Of the days of the day

Post of the day, U.S. 2008 Democratic Presidential Primary division: Alex Massie, on the hypothetical universe wherein Sen. Clinton skipped campaigning for the Iowa caucuses. He provides exactly no reason to believe the central speculation of his post, namely that John Edwards might have won Iowa if Sen. Clinton wasn't running there, but the parts after that, where he explains why an Edwards win in Iowa would have redounded to Sen. Clinton's benefit are very interesting, and an argument could certainly be made that Clinton cut more into the Edwards' vote than she did into the Obama vote.

Note of the day, U.S. 2008 Democratic Presidential Primary division: I think everyone knows this, but just in case: if you check out the spreadsheet attached to the Wednesday 5/14 post you'll see that the numbers for Barack Obama's # and % of not yet pledged delegates needed to win a majority of contested delegates have both become negative because he has in fact won a majority of contested delegates. This is somewhat anti-climactic because anyone who wanted to count knew as of, at the latest, the Indiana and North Carolina results on May 6th that Obama would lock in the pledged delegate majority last night. Congratulations to Hillary Clinton on her victory in Kentucky last night and a phenomenally strong campaign in general.

Thought of the day, U.S. governmental structure in general division: Among the many structural reforms the U.S. government, and correspondingly in this case the American people, could benefit from, raising the number of representatives in the U.S. House of Representatives from its present, scandalously low number doesn't get enough attention. The spreadsheet below displays the population of a country, the number of members in the branch of its legislature with the most members, and the population per member. Of the countries listed, only India has a higher ratio than the United States. It also shows what number of Representatives the U.S. would have if we matched the ratio of each of those countries. I'd advocate for somewhere above the Japanese ratio and slightly below the German one, but that's just based on glancing at the numbers.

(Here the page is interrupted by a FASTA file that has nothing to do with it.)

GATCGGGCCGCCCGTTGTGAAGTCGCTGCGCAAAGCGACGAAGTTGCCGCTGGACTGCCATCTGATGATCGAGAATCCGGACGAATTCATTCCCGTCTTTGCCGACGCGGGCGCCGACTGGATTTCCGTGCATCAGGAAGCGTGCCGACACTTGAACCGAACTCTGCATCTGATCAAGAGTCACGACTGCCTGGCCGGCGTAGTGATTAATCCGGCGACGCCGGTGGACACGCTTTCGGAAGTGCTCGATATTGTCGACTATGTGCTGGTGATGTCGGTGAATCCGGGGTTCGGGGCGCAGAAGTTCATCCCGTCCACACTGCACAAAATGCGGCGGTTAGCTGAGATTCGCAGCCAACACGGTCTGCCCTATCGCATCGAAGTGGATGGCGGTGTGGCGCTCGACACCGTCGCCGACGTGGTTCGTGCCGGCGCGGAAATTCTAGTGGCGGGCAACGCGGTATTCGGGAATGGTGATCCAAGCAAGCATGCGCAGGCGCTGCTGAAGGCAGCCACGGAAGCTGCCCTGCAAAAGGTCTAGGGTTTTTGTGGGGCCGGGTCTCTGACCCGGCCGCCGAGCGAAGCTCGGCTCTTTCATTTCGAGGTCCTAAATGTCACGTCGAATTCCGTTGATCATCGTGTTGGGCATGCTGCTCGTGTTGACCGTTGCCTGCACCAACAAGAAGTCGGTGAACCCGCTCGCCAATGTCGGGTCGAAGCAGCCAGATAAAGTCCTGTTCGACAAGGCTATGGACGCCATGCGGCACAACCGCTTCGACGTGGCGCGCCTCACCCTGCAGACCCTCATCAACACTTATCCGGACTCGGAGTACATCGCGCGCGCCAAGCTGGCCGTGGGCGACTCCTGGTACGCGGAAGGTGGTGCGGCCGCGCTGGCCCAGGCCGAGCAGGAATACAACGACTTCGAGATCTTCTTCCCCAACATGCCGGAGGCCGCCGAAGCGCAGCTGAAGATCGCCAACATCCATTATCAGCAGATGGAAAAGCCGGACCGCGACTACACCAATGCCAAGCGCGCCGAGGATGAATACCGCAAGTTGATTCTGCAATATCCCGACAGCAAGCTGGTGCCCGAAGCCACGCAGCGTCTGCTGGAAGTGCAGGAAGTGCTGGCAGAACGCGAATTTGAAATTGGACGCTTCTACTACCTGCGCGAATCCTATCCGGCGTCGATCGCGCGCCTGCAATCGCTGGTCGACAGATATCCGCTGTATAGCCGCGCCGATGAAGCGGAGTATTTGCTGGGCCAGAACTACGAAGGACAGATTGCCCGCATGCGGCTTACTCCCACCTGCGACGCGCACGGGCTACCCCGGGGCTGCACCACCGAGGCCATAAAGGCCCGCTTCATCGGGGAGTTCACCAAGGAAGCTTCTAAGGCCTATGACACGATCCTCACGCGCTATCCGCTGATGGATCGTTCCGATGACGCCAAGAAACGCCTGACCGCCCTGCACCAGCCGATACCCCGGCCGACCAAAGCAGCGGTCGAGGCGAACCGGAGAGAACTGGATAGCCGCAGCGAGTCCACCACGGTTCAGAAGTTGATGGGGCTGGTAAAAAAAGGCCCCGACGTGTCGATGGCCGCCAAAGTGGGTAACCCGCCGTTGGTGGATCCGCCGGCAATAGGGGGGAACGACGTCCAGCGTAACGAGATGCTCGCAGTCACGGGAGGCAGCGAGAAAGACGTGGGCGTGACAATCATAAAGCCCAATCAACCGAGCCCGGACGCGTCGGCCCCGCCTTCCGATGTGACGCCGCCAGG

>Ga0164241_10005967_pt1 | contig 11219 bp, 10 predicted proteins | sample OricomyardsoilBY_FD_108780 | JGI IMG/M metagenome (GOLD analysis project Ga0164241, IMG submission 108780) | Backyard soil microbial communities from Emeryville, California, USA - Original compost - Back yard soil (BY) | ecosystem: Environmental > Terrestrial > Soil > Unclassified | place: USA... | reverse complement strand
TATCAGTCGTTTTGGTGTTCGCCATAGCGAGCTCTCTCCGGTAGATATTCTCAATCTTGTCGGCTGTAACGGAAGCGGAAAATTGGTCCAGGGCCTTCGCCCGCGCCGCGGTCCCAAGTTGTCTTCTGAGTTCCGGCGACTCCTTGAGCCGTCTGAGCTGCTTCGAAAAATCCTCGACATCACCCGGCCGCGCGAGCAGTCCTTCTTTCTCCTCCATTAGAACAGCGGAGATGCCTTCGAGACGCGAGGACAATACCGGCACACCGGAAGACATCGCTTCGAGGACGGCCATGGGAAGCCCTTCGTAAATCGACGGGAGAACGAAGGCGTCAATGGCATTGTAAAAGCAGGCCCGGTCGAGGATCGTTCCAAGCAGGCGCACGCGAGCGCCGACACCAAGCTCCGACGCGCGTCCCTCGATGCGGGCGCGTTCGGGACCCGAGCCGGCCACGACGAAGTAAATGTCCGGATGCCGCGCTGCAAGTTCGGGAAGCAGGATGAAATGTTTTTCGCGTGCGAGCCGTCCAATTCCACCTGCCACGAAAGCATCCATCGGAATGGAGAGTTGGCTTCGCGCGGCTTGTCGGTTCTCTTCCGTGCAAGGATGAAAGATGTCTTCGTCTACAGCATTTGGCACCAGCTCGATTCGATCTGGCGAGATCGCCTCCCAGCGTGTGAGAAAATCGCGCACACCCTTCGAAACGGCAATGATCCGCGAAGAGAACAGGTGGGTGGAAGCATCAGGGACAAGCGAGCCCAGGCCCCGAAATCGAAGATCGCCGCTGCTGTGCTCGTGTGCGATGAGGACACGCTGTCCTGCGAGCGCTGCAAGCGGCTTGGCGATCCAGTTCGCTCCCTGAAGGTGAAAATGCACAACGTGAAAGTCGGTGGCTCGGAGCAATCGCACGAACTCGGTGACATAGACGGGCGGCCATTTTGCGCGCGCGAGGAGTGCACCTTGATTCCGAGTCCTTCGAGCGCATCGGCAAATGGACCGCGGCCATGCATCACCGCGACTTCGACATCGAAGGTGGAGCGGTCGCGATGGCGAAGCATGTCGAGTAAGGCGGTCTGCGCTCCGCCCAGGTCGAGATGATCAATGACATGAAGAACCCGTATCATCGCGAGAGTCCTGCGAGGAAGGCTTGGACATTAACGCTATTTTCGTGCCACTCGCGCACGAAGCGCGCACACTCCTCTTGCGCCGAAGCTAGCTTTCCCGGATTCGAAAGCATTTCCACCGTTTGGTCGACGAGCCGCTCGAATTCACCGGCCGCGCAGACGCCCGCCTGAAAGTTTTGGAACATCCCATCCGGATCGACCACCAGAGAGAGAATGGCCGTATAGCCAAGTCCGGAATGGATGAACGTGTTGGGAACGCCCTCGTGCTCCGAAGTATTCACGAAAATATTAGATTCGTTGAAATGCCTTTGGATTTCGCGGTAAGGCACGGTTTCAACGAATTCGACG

The comparative point isn't that strong however, as the bare fact that other countries do things a different way doesn't tell you how the U.S., which is different in so many ways, should do things. So, the positive case: More finely grained districts might mean that districts actually cohere with existing communities and aren't just random lines on maps. Personal relationships between an individual and their Rep. become more feasible (how much more depends on how much we change the ratio by). House elections become much, much cheaper to run. Partially because of this cheapness factor, fund-raising becomes less important and therefore Representatives have to pay more attention to their lower socioeconomic status constituents in order to hold office.

The main counterargument to this is that too large an assembly of people just can't accomplish anything, but I don't know of any evidence that we're approaching that number.

I discussed this topic on the blog previously, where I mention that at the outer limit (far, far beyond anything I'd advocate), the Constitution places a cap on the number of Representatives at 1 per 30,000 people, or 10,037 at the current population. The Constitutional framers expected this ratio to be reached in the first congress after a census was taken.

This post would probably be easier to read if it were two or three separate posts. Oh well.